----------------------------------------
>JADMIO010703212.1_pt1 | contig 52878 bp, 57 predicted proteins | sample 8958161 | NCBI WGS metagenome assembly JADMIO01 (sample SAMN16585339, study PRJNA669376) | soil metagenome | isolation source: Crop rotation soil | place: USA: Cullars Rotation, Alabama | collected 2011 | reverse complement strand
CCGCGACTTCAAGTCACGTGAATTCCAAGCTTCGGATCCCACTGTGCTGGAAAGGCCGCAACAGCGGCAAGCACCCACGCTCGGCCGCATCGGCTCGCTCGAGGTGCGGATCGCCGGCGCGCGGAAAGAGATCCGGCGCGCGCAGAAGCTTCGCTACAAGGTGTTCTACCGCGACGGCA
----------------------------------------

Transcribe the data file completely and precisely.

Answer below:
>JADMIO010703212.1_pt1 | contig 52878 bp, 57 predicted proteins | sample 8958161 | NCBI WGS metagenome assembly JADMIO01 (sample SAMN16585339, study PRJNA669376) | soil metagenome | isolation source: Crop rotation soil | place: USA: Cullars Rotation, Alabama | collected 2011 | reverse complement strand
CCGCGACTTCAAGTCACGTGAATTCCAAGCTTCGGATCCCACTGTGCTGGAAAGGCCGCAACAGCGGCAAGCACCCACGCTCGGCCGCATCGGCTCGCTCGAGGTGCGGATCGCCGGCGCGCGGAAAGAGATCCGGCGCGCGCAGAAGCTTCGCTACAAGGTGTTCTACCGCGACGGCA